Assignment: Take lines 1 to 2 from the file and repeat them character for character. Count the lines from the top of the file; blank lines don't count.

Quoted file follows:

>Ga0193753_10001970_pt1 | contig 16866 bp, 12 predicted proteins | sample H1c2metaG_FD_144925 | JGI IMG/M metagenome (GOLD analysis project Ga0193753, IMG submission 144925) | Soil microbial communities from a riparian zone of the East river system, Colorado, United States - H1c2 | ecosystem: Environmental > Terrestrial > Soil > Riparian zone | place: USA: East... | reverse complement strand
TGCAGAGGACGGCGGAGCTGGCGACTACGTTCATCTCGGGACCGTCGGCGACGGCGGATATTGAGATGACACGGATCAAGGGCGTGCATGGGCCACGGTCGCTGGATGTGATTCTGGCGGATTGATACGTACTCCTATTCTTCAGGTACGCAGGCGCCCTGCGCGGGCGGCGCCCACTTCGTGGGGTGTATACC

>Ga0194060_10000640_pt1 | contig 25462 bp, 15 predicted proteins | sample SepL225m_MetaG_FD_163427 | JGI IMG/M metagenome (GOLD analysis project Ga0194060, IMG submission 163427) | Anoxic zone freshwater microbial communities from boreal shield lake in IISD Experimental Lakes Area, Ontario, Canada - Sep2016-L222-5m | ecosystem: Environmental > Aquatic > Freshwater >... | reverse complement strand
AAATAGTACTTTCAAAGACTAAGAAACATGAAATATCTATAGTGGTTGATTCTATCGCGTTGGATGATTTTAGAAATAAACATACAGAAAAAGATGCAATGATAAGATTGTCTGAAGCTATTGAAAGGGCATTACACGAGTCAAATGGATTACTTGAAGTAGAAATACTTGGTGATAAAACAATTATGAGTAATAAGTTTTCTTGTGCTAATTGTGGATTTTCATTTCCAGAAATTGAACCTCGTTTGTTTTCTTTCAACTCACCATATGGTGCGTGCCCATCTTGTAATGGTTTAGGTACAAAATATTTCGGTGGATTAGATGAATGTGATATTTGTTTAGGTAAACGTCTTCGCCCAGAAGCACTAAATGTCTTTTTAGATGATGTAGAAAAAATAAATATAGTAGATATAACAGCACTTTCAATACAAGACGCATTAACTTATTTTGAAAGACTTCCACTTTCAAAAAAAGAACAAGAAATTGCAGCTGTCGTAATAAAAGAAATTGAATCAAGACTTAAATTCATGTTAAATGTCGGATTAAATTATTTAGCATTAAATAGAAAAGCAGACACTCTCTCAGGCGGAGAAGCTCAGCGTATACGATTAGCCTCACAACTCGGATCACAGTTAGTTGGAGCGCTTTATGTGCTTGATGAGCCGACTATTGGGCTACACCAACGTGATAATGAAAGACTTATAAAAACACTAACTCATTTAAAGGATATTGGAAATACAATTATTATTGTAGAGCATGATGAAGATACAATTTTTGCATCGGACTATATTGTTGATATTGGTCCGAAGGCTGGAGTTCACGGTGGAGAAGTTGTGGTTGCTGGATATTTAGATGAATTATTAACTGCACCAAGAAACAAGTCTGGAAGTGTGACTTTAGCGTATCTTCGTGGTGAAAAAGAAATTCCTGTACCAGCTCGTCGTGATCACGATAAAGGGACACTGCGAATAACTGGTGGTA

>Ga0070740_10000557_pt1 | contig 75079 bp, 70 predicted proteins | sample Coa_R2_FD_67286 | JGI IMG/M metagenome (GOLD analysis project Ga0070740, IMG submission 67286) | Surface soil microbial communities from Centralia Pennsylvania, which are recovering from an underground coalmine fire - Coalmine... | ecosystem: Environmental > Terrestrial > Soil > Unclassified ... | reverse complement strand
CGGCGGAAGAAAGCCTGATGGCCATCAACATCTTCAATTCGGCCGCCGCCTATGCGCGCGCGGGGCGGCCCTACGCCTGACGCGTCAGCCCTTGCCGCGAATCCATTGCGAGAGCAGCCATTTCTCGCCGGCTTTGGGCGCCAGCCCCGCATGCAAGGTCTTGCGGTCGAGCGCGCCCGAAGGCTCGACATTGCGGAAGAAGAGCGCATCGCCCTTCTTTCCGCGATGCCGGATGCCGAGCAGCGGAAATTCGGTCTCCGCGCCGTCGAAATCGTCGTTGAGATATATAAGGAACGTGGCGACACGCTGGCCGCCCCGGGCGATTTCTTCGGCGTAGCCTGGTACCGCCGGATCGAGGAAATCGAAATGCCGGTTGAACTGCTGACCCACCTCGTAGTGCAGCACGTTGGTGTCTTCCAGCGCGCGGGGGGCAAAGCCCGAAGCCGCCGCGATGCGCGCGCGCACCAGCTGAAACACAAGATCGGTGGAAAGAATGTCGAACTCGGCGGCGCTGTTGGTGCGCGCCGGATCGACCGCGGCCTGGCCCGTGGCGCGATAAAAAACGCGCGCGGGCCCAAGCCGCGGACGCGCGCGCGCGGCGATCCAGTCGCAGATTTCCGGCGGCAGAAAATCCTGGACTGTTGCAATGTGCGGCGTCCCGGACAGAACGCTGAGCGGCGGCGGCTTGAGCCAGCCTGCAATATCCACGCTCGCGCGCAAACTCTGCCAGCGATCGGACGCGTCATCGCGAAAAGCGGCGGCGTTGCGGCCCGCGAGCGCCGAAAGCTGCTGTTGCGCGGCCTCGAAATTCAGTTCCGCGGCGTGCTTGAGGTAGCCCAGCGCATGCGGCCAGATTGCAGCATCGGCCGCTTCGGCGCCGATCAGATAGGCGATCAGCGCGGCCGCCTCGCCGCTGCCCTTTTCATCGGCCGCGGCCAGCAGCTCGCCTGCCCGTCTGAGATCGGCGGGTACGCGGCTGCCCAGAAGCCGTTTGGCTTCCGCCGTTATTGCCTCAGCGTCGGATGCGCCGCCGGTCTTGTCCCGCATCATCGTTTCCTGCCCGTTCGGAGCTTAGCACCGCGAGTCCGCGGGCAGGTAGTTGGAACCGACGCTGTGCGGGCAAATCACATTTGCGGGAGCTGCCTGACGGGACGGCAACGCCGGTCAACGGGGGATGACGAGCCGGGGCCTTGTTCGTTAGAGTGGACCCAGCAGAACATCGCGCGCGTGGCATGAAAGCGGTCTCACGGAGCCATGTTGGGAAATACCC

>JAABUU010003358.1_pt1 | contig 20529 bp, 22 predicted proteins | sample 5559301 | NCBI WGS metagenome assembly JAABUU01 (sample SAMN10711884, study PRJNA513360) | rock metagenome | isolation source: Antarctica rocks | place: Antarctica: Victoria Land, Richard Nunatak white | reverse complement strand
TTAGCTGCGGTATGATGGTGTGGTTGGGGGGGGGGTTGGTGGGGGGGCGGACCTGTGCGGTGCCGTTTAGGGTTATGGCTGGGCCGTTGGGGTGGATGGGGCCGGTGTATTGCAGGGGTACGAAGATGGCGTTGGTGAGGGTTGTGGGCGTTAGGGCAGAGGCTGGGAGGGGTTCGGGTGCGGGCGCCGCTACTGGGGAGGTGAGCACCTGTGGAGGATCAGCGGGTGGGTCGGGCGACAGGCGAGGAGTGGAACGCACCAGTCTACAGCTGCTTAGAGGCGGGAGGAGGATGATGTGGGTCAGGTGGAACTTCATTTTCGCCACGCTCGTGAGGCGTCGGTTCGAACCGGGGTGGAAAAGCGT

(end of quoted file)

>Ga0193753_10001970_pt1 | contig 16866 bp, 12 predicted proteins | sample H1c2metaG_FD_144925 | JGI IMG/M metagenome (GOLD analysis project Ga0193753, IMG submission 144925) | Soil microbial communities from a riparian zone of the East river system, Colorado, United States - H1c2 | ecosystem: Environmental > Terrestrial > Soil > Riparian zone | place: USA: East... | reverse complement strand
TGCAGAGGACGGCGGAGCTGGCGACTACGTTCATCTCGGGACCGTCGGCGACGGCGGATATTGAGATGACACGGATCAAGGGCGTGCATGGGCCACGGTCGCTGGATGTGATTCTGGCGGATTGATACGTACTCCTATTCTTCAGGTACGCAGGCGCCCTGCGCGGGCGGCGCCCACTTCGTGGGGTGTATACC